HLOG: The Logger

As well as a programming language, Hobbes also comes packaged with a whole array of functionality to allow highly efficient structured logging from within C++ applications.

Structured logging from within C++

Hobbes persistence is backed by a shared memory region which is initialised when the logging application starts up. In order to define some of the parameters for writing to this region, we’ll use the DEFINE_STORAGE_GROUP macro.



LogGroup correlation

Correlation of log messages is via the first parameter to the DEFINE_STORAGE_GROUP macro. The name must be unique - i.e. an application can’t define two storage groups of the same name.

At the same time, we specify the number of shared memory pages to allocate for the storage group in the second macro parameter. This should reflect the maximum expected throughput for our log messages, because we need to take special action if we exceed the limit)

Reliability and drop-or-block

The third parameter to DEFINE_STORAGE_GROUP is the behaviour to exhibit if we reach the capacity of the ringbuffer storage backed by our group’s shared memory region. hobbes::storage::Unreliable means that any attempts to write to a full buffer (as we’ll see with HSTORE and HLOG below) will fail, while hobbes::storage::Reliable means that such writes will block until the buffer is serviced by a consumer.

Manual vs Automatic commit

The final parameter to DEFINE_STORAGE_GROUP allows us to specify the commit behaviour. hobbes::storage::ManualCommit means that all log statements up to the commit call will be grouped together in a transaction, which we can inspect later.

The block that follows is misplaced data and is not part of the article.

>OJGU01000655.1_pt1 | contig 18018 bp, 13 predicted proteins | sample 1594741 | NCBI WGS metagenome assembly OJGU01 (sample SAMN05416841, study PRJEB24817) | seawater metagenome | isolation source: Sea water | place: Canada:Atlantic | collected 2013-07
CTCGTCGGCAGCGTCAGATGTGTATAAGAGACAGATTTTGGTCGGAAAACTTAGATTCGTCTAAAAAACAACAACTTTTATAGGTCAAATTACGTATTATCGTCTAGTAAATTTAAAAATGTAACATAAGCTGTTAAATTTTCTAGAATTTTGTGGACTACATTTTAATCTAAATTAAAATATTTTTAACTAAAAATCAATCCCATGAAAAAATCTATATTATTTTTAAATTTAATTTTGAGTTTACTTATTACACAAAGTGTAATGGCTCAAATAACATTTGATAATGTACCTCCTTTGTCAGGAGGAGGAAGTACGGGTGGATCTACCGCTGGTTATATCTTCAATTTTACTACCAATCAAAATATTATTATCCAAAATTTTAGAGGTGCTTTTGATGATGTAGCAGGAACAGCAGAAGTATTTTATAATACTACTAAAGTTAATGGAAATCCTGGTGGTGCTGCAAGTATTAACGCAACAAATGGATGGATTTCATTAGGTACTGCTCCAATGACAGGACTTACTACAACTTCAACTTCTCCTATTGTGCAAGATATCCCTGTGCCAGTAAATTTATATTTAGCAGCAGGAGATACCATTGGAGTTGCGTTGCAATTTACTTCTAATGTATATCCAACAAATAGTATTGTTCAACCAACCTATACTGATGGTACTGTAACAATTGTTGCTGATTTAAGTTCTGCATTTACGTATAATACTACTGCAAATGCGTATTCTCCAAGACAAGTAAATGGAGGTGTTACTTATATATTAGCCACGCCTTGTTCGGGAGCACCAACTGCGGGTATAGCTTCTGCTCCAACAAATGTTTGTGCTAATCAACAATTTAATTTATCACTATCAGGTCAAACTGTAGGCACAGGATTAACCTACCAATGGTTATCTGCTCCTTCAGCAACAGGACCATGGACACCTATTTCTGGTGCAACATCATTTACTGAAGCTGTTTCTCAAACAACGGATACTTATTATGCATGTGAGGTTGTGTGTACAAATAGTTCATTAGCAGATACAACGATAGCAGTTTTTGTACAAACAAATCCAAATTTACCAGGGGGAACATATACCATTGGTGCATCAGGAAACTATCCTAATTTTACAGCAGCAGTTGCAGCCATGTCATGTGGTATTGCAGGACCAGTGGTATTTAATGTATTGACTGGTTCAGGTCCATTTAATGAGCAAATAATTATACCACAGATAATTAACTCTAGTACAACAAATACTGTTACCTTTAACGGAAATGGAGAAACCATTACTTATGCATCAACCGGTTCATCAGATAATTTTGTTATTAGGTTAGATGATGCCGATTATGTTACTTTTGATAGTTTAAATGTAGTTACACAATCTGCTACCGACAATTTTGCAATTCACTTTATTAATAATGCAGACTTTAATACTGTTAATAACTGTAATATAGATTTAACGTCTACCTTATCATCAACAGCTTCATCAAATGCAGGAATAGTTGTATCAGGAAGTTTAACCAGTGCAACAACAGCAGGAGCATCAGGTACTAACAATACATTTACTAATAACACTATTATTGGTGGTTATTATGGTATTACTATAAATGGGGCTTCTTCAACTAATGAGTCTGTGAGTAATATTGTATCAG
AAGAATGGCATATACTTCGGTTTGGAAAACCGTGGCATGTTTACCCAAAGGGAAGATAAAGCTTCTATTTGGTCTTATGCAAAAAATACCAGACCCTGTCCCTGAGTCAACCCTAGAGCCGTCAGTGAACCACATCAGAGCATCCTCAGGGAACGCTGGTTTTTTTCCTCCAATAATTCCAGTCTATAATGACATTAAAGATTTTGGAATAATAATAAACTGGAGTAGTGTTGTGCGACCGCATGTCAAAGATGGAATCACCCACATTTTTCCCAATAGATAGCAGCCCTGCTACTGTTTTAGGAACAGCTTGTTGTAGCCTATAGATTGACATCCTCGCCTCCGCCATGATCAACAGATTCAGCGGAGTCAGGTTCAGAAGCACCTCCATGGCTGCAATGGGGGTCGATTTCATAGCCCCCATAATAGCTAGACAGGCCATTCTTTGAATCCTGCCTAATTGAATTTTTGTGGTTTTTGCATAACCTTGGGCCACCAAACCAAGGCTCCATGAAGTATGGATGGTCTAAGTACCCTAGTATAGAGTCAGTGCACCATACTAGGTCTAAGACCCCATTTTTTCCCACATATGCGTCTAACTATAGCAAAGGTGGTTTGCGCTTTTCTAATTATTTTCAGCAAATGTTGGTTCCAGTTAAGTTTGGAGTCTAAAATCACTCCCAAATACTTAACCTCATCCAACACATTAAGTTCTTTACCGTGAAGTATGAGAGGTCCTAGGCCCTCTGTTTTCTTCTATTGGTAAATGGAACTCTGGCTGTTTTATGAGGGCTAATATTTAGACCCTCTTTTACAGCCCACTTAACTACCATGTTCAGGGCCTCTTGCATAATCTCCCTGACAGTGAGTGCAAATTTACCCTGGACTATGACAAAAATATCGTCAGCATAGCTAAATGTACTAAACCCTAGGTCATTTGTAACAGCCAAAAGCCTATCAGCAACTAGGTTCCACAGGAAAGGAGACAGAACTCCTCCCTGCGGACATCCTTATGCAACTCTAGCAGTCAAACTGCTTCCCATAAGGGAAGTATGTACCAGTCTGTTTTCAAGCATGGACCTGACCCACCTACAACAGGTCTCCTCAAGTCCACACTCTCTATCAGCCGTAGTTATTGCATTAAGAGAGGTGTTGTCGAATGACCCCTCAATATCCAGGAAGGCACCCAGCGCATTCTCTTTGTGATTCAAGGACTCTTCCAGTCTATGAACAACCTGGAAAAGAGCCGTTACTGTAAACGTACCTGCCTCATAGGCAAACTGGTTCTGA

Alternatively, specifying hobbes::storage::AutoCommit gives us uncorrelated log messages on the consumer side, but we don’t need to call commit ourselves.

Transactions which are manually committed will have a timestamp logged alongside them which can be used in out-of-band analysis and reporting, whereas autocommitted transactions have no timestamp. You can always call commit on an autocommit LogGroup, which will immediately persist the current transaction.

Finally, there’s one more difference in how persisted data is made available to us in code - which we’ll investigate in logs and transactions

Once the LogGroup has been set up, we can start to log data. For that, we’ll want to look at the HLOG and HSTORE macros.


The HLOG macro logs a formatted message to a given LogGroup with an event name. It can be used for logging string output from applications.

  "Format String with positional arguments $0, $1",

Using the HLOG macro provides compile-time safety for the format string, and gcc will throw an error if you refer to a positional parameter that doesn’t exist.

HSTORE allows for richer structured logging of data types that we declare. In the following example we’re simply logging an int, but Hobbes has support for all the Hobbes primitive types, as well as std::string, char *, and arrays, vectors and tuples of its supported types.


Information about the types Hobbes is able to persist can be found in hobbes persistable types


File size

Practically speaking, what we’re discussing here is data persistence rather than logging. For that reason there’s no model for output file rotation. That means that your persisted data files might grow very large in size, and you’ll need to find a way to externally manage that.

At Morgan Stanley, Hobbes persistence is used in production applications which might be bounced daily or even weekly, resulting in persisted files of many dozens of gigabytes.

Declaring structured types for HSTORE logging

We can create our own structured types for HSTORE logging with the DEFINE_HSTORE_STRUCT macro:

  (double, val1),
  (int, val2)


A simple example of a log producer is shown below. We initialise a small logger with drop and auto-commit semantics, and then drop a few log messages with HLOG:

#include <hobbes/storage.H>
#include <chrono>
#include <thread>

using namespace std;
using namespace std::chrono;
using namespace hobbes::storage;


int main() {

    HSTORE(SimpleLogger, FirstEvent, "First", 0, 1, 2);
    HSTORE(SimpleLogger, SecondEvent, "Second", "data", 3.4);


A worked example of a log producer in C++ can be found in the examples